Old Dog, New Trick

I am an essayist at heart. If I were to die and could come back as anything I wanted, I’d come back as David Sedaris. I’m good with the observations, the musings, the rants, the short and snappy. I write articles and blog posts, short stories and children’s stories. Twenty-five hundred words are about where I generally max out.

But in order to continue to grow as a writer, I need to challenge myself. And that means stepping out of my comfort zone. My usual process (if I’m blogging) is to be struck by an idea, to noodle it around a bit and let it grow and blossom, then the writing bit, the tweaking, editing and polishing and finally the posting. From start to finish, it takes me a day at most.

There’s no character development, no plot, no storyline to track. I’m not saying it’s easy — coming up with interesting ideas takes some thought, putting words together in an engaging and interesting way takes work and polishing to perfection can be tedious. But it’s like being a food server or a cashier as opposed to a teacher or a lawyer. Like the former, when I finish my job, I’m done for the day; while for the latter, every day picks up where the previous day left off.

Now, I’m not jumping straight into the deep end thinking I’ll start with a full-blown adult novel. The last time I tried to do that I was in the seventh grade and the result was highly entertaining in the most awful way. If you’ve never read a novel by a precocious thirteen-year-old trying to write adult characters, I must recommend my book The Islanders, which you’ll find on my now defunct, but still fun, Terribly Earnest site.

Instead, knowing that my long-form muscles haven’t had a good workout in quite a while, but that my children’s game is strong, I’m working on a middle-grade chapter book. I’m about 7,500 words into it, which feels like a pretty decent accomplishment, considering the typical length of my writing. But I must admit that the thought of cranking out another 15,000 to 20,000 words is somewhat daunting.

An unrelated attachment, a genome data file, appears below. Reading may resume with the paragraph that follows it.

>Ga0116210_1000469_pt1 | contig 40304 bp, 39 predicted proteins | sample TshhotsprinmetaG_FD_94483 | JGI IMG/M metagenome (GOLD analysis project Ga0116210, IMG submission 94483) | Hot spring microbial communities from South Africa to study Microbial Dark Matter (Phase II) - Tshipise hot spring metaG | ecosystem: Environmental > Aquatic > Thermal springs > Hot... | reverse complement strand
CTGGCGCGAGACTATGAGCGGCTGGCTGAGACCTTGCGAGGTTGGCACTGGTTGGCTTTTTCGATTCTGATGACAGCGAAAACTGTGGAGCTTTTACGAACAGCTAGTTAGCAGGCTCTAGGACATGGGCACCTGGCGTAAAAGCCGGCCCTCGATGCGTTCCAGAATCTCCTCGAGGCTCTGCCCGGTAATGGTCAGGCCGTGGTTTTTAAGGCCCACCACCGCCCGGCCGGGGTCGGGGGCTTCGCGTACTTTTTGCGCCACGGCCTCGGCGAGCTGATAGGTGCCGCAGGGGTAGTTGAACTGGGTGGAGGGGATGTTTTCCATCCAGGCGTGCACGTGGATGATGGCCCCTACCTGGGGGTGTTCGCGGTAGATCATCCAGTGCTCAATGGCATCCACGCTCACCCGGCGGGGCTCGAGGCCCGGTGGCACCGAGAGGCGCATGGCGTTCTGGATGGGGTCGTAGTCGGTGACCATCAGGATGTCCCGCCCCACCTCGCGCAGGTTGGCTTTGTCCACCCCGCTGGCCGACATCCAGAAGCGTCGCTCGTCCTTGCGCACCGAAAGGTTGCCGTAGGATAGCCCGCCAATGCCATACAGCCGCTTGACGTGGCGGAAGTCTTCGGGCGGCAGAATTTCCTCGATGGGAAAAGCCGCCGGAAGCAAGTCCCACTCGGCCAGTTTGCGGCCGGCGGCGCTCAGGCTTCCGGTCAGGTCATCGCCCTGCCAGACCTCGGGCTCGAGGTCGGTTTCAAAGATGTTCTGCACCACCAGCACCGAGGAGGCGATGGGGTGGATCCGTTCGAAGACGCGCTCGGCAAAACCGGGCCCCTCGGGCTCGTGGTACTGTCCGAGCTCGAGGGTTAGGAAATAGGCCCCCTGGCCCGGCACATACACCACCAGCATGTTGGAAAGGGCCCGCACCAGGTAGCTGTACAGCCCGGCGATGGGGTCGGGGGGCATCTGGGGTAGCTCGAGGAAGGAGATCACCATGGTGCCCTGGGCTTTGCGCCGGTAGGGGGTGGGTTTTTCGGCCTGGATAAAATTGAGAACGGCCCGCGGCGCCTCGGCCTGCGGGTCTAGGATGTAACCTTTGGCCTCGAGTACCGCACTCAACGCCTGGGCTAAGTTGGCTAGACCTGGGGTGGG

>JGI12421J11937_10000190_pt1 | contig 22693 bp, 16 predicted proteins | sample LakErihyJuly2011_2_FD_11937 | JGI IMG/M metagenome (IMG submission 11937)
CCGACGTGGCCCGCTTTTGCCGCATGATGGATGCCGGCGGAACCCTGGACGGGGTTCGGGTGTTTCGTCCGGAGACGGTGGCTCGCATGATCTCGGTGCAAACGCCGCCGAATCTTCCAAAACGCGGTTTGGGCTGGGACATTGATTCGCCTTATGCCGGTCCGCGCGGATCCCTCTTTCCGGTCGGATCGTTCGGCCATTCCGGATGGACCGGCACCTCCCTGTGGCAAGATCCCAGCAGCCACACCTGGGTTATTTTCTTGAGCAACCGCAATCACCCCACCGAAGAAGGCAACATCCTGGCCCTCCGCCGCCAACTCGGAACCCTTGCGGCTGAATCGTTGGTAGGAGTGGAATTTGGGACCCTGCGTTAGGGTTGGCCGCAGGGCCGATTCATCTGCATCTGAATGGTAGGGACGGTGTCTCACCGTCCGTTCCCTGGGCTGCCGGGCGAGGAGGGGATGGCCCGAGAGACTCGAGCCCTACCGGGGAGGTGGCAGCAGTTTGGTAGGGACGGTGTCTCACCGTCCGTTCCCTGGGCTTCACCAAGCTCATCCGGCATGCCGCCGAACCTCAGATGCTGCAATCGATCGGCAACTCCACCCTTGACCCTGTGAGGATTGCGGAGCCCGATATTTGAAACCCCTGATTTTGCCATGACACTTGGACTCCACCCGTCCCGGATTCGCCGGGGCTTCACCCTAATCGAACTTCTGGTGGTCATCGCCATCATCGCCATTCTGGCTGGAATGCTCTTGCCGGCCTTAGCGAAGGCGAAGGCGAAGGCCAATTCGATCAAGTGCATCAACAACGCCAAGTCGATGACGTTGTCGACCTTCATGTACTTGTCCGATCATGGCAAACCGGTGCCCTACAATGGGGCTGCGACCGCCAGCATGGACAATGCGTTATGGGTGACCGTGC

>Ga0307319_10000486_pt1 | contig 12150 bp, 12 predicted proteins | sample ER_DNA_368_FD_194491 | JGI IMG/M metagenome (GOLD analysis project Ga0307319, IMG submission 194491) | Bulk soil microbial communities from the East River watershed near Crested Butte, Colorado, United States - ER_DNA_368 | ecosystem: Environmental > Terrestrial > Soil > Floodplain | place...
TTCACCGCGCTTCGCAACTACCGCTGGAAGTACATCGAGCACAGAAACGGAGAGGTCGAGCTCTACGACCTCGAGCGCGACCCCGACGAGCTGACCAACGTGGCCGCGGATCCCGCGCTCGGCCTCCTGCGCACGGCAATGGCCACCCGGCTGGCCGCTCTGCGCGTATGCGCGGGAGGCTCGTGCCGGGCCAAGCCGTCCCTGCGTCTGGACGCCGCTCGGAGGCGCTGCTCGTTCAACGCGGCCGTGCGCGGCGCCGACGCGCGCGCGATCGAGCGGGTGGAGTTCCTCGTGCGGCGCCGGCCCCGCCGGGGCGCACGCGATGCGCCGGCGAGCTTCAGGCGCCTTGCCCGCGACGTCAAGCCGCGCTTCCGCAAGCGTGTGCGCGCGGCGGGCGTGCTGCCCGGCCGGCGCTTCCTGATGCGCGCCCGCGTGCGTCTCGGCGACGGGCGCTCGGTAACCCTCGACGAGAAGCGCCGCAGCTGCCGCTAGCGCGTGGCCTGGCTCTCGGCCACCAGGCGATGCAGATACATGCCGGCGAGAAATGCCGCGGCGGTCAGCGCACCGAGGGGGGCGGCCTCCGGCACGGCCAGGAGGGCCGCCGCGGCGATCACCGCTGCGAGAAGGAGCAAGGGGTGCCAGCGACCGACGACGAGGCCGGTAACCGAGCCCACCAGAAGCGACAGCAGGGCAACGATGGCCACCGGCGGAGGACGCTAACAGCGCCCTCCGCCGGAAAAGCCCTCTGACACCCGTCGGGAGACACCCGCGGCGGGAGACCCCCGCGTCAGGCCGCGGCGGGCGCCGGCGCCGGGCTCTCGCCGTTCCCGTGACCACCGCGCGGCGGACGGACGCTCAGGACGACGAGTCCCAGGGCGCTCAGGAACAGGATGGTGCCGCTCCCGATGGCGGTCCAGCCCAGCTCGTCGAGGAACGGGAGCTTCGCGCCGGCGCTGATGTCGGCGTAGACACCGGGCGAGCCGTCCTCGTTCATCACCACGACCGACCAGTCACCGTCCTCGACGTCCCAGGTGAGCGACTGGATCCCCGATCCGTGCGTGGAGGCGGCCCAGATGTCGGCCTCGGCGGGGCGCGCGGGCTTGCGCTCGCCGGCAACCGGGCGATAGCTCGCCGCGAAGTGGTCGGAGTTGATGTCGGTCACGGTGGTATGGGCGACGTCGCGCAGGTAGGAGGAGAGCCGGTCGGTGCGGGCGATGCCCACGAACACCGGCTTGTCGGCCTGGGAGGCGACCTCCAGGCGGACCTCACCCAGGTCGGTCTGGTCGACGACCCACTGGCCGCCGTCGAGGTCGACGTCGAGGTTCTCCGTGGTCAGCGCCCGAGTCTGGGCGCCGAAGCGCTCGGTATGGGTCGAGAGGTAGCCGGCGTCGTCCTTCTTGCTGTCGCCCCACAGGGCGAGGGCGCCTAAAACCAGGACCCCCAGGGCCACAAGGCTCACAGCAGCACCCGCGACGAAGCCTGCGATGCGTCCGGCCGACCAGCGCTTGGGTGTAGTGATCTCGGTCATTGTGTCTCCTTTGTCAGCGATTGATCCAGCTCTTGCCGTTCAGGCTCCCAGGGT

One issue I’m running into is that I find it difficult to walk away feeling like my work is incomplete. This is great for cranking out a lot of words in a day, but it may be causing me to rush things. I think I need to set some daily goals and slow down a bit. I also believe that in the writing parlance, I’m what’s known as a “pantser.” That is, I fly (or write) by the seat of my pants. I have a general idea about what’s going to happen in my story, but I don’t have it mapped out, so I don’t know if I’m making real progress or just meandering.

I am excited to finally have a #WIP (work in progress) and an #MC (main character) to talk about on the Twitter. Most of the members of the #WritingCommmunity (yes, that’s how it’s spelled) have these things and I always felt a little like I was on the sidelines because I couldn’t participate in all the discussions. But now I feel much more valid and legitimate with my new hashtagging abilities.

I’ll continue to keep you abreast of my progress, and my successes and frustrations, as I navigate this change to my regular writing style. Of course, I’ll still be blogging and ghostwriting and working on my other stories. I’m not abandoning the tried and true, I’m just mixing things up a little. And if anyone has any advice, suggestions or comments about my new endeavor, I’d welcome some feedback!

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